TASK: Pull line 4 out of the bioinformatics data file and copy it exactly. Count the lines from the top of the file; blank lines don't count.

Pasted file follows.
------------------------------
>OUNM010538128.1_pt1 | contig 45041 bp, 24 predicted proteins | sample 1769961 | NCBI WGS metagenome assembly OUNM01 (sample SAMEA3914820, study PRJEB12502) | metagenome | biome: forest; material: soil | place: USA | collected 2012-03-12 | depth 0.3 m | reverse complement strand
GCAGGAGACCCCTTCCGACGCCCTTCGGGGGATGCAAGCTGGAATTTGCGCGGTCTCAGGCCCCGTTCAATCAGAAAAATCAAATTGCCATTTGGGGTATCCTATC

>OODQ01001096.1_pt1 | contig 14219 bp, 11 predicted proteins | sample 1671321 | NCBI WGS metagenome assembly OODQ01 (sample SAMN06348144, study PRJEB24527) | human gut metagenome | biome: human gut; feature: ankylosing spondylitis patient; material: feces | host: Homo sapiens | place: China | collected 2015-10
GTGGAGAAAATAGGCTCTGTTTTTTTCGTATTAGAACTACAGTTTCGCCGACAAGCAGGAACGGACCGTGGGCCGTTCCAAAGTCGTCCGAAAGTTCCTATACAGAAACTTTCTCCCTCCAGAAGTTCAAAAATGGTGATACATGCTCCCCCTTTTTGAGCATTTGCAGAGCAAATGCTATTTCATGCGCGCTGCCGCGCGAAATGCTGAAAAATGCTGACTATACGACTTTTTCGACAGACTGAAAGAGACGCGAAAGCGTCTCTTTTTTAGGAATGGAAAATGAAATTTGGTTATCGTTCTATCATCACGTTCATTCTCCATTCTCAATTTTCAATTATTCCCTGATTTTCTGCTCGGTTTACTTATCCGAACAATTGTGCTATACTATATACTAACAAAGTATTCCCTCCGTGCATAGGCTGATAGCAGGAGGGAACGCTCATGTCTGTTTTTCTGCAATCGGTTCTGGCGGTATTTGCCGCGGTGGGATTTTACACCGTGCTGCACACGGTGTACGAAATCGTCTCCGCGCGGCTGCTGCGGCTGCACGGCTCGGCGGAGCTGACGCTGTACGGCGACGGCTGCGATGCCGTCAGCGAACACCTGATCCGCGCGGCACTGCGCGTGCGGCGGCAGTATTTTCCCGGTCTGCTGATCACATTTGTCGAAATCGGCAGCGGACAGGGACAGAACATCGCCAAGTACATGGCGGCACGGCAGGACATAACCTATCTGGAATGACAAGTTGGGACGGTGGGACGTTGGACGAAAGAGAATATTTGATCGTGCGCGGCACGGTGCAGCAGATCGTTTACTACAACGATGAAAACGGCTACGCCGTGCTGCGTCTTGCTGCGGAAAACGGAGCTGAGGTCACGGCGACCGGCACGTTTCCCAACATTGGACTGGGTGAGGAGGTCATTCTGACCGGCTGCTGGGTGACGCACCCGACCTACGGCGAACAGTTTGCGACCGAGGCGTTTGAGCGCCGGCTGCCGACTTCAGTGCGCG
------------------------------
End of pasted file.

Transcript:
GTGGAGAAAATAGGCTCTGTTTTTTTCGTATTAGAACTACAGTTTCGCCGACAAGCAGGAACGGACCGTGGGCCGTTCCAAAGTCGTCCGAAAGTTCCTATACAGAAACTTTCTCCCTCCAGAAGTTCAAAAATGGTGATACATGCTCCCCCTTTTTGAGCATTTGCAGAGCAAATGCTATTTCATGCGCGCTGCCGCGCGAAATGCTGAAAAATGCTGACTATACGACTTTTTCGACAGACTGAAAGAGACGCGAAAGCGTCTCTTTTTTAGGAATGGAAAATGAAATTTGGTTATCGTTCTATCATCACGTTCATTCTCCATTCTCAATTTTCAATTATTCCCTGATTTTCTGCTCGGTTTACTTATCCGAACAATTGTGCTATACTATATACTAACAAAGTATTCCCTCCGTGCATAGGCTGATAGCAGGAGGGAACGCTCATGTCTGTTTTTCTGCAATCGGTTCTGGCGGTATTTGCCGCGGTGGGATTTTACACCGTGCTGCACACGGTGTACGAAATCGTCTCCGCGCGGCTGCTGCGGCTGCACGGCTCGGCGGAGCTGACGCTGTACGGCGACGGCTGCGATGCCGTCAGCGAACACCTGATCCGCGCGGCACTGCGCGTGCGGCGGCAGTATTTTCCCGGTCTGCTGATCACATTTGTCGAAATCGGCAGCGGACAGGGACAGAACATCGCCAAGTACATGGCGGCACGGCAGGACATAACCTATCTGGAATGACAAGTTGGGACGGTGGGACGTTGGACGAAAGAGAATATTTGATCGTGCGCGGCACGGTGCAGCAGATCGTTTACTACAACGATGAAAACGGCTACGCCGTGCTGCGTCTTGCTGCGGAAAACGGAGCTGAGGTCACGGCGACCGGCACGTTTCCCAACATTGGACTGGGTGAGGAGGTCATTCTGACCGGCTGCTGGGTGACGCACCCGACCTACGGCGAACAGTTTGCGACCGAGGCGTTTGAGCGCCGGCTGCCGACTTCAGTGCGCG